Network like a pro freelancer
For office-bound or home-bound freelancers, tight deadlines can translate into a busy working schedule. In such circumstances, networking is often the least thing on your mind. As you work till late churning out sketches, drafts and work on multiple projects concurrently, the pile of deliverables can keep building up. However, it is important to take time to network to ensure a large pool of clients for business sustainability. In the event that a key client decides to drop you, or to temporary not engage you due to short term budget cuts or the like, there will still be a stream of clients that can keep your business going until you get a new customer to fill the slot. At the very least, you will have a list of clients whom you have some relationships with that you can pitch and quote to.
Importance of building and expanding a network
The importance of taking the initiative to enhance your existing network is, thankfully, often not neglected by freelancers. This is especially so when the client base is mostly from word of mouth of a satisfied customer. In this case, it makes sense to ensure that your existing client is satisfied. Small gifts, catch up over coffee, and even meetings over dinner can be a good way to connect. Perhaps you can get a heads up on upcoming projects that your client has forgotten to tell you about due to his busy schedule. You may even be referred to a friend who requires similar services.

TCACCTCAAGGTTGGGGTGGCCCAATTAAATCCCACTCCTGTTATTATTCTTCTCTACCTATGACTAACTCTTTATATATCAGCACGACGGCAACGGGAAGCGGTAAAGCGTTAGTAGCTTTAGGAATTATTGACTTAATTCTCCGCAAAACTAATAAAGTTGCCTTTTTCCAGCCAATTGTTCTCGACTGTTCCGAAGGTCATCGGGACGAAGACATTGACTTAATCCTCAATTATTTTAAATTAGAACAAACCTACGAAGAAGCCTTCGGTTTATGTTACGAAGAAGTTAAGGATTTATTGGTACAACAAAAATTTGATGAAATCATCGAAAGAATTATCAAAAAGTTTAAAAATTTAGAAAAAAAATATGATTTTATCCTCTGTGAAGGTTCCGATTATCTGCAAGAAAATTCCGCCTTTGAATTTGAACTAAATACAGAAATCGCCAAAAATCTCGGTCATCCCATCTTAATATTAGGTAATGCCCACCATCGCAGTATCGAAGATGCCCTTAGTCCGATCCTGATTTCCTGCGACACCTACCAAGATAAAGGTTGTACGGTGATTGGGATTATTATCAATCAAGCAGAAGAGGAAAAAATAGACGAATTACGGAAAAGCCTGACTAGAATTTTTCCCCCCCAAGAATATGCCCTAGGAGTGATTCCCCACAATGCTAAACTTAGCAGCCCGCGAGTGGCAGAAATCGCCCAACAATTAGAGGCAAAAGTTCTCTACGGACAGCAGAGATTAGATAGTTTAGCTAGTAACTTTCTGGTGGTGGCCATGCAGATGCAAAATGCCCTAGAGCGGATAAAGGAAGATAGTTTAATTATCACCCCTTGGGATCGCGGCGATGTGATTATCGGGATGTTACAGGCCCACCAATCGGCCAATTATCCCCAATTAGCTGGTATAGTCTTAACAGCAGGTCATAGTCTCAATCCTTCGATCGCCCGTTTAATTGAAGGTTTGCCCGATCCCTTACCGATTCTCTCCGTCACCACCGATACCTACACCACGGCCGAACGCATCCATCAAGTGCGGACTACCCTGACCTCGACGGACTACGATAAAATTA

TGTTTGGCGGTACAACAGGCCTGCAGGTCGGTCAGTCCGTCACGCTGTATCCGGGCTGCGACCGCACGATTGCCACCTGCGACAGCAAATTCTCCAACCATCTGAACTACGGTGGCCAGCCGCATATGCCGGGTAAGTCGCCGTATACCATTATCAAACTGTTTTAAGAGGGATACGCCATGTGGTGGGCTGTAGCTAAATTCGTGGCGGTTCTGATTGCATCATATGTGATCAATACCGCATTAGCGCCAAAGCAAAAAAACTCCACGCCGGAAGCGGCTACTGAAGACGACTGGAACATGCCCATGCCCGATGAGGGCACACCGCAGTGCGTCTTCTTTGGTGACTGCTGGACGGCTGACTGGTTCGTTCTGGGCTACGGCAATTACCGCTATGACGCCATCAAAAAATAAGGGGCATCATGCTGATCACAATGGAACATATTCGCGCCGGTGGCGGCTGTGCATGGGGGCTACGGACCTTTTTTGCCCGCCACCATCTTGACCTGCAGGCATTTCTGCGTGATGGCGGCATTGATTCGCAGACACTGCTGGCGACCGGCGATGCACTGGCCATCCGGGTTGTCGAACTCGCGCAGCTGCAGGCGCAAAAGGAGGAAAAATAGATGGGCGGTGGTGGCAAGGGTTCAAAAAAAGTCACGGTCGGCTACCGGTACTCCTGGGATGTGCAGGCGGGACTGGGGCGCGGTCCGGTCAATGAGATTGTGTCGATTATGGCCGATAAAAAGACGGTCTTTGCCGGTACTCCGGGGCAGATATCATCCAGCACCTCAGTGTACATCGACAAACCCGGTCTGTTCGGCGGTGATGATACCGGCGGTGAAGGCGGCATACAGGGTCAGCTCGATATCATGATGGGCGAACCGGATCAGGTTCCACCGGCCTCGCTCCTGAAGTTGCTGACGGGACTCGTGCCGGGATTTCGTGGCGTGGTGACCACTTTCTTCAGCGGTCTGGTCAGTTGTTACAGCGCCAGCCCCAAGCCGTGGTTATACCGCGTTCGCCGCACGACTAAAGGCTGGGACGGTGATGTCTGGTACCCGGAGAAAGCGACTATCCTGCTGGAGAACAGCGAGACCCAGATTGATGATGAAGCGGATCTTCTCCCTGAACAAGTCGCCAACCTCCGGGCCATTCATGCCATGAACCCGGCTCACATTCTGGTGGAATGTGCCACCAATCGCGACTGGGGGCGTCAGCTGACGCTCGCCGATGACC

However, a professional freelancer will go beyond to reach out and expand their network. This is, unfortunately, something that not all freelancers prioritise. Unlike a large organization in which you can socialise with fellow colleagues from the same department as well as colleagues across borders from other divisions or sister companies, freelancers do not have that community to tap on. Knowledge may come from limited sources. For instance, good suppliers may need to be sourced through an internet search instead of getting feedback from other colleagues. This is time consuming, and may not be accurate. With limited socialization, freelancers need to actively network beyond their client base.
How to expand your network
To do so, start by asking your existing clients for an expansion in job scope. You can make it clear that you are open to taking more assignments from other parties within the organization as well. This is especially so since your client may not be sure how much you want to, and can handle. This way, it is easier for you to clinch sales through a referral or recommendation.
When reaching out to this new contact, remember to highlight any extra brownie points that you have. Do not send a default e-mail or message on LinkedIn. Take this scenario for example, you may have heard from a client that his friend from a particular brand is looking for agencies to pitch for a dog photo-taking project. He may be keen to introduce you to him.